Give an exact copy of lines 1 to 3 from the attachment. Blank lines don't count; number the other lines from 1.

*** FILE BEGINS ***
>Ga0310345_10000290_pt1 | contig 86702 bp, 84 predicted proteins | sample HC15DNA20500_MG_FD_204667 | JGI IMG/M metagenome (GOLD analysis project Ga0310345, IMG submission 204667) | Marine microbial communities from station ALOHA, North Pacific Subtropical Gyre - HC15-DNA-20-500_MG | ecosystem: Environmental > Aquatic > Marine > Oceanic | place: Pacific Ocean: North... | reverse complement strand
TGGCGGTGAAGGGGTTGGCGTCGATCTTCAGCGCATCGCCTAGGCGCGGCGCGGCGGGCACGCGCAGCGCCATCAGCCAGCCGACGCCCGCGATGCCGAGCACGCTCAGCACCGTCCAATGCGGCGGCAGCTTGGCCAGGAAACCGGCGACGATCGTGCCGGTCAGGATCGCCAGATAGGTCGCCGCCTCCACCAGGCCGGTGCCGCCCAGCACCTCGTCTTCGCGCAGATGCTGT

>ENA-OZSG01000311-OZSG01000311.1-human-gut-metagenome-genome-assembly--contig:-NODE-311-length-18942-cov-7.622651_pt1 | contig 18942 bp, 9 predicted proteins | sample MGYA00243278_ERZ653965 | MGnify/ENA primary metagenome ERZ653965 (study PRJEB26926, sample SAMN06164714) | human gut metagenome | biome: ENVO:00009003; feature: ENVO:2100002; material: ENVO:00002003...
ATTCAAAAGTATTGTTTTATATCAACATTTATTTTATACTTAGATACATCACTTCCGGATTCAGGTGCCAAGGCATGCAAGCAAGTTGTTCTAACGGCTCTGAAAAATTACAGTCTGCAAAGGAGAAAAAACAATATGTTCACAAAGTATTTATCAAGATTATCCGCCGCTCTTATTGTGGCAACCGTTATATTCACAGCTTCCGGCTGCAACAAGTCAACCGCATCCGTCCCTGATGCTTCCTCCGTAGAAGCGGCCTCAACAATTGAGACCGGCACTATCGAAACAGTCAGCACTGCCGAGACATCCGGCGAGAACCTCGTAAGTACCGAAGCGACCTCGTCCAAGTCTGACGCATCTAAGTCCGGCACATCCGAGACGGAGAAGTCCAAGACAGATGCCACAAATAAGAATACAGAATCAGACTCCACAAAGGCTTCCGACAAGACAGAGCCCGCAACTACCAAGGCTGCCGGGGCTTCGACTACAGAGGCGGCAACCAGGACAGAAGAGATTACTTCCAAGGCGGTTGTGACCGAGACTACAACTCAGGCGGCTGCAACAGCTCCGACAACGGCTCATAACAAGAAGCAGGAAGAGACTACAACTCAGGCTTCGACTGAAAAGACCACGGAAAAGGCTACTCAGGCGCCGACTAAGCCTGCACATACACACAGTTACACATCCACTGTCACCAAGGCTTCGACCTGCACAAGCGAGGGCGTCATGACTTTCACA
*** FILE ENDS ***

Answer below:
>Ga0310345_10000290_pt1 | contig 86702 bp, 84 predicted proteins | sample HC15DNA20500_MG_FD_204667 | JGI IMG/M metagenome (GOLD analysis project Ga0310345, IMG submission 204667) | Marine microbial communities from station ALOHA, North Pacific Subtropical Gyre - HC15-DNA-20-500_MG | ecosystem: Environmental > Aquatic > Marine > Oceanic | place: Pacific Ocean: North... | reverse complement strand
TGGCGGTGAAGGGGTTGGCGTCGATCTTCAGCGCATCGCCTAGGCGCGGCGCGGCGGGCACGCGCAGCGCCATCAGCCAGCCGACGCCCGCGATGCCGAGCACGCTCAGCACCGTCCAATGCGGCGGCAGCTTGGCCAGGAAACCGGCGACGATCGTGCCGGTCAGGATCGCCAGATAGGTCGCCGCCTCCACCAGGCCGGTGCCGCCCAGCACCTCGTCTTCGCGCAGATGCTGT

>ENA-OZSG01000311-OZSG01000311.1-human-gut-metagenome-genome-assembly--contig:-NODE-311-length-18942-cov-7.622651_pt1 | contig 18942 bp, 9 predicted proteins | sample MGYA00243278_ERZ653965 | MGnify/ENA primary metagenome ERZ653965 (study PRJEB26926, sample SAMN06164714) | human gut metagenome | biome: ENVO:00009003; feature: ENVO:2100002; material: ENVO:00002003...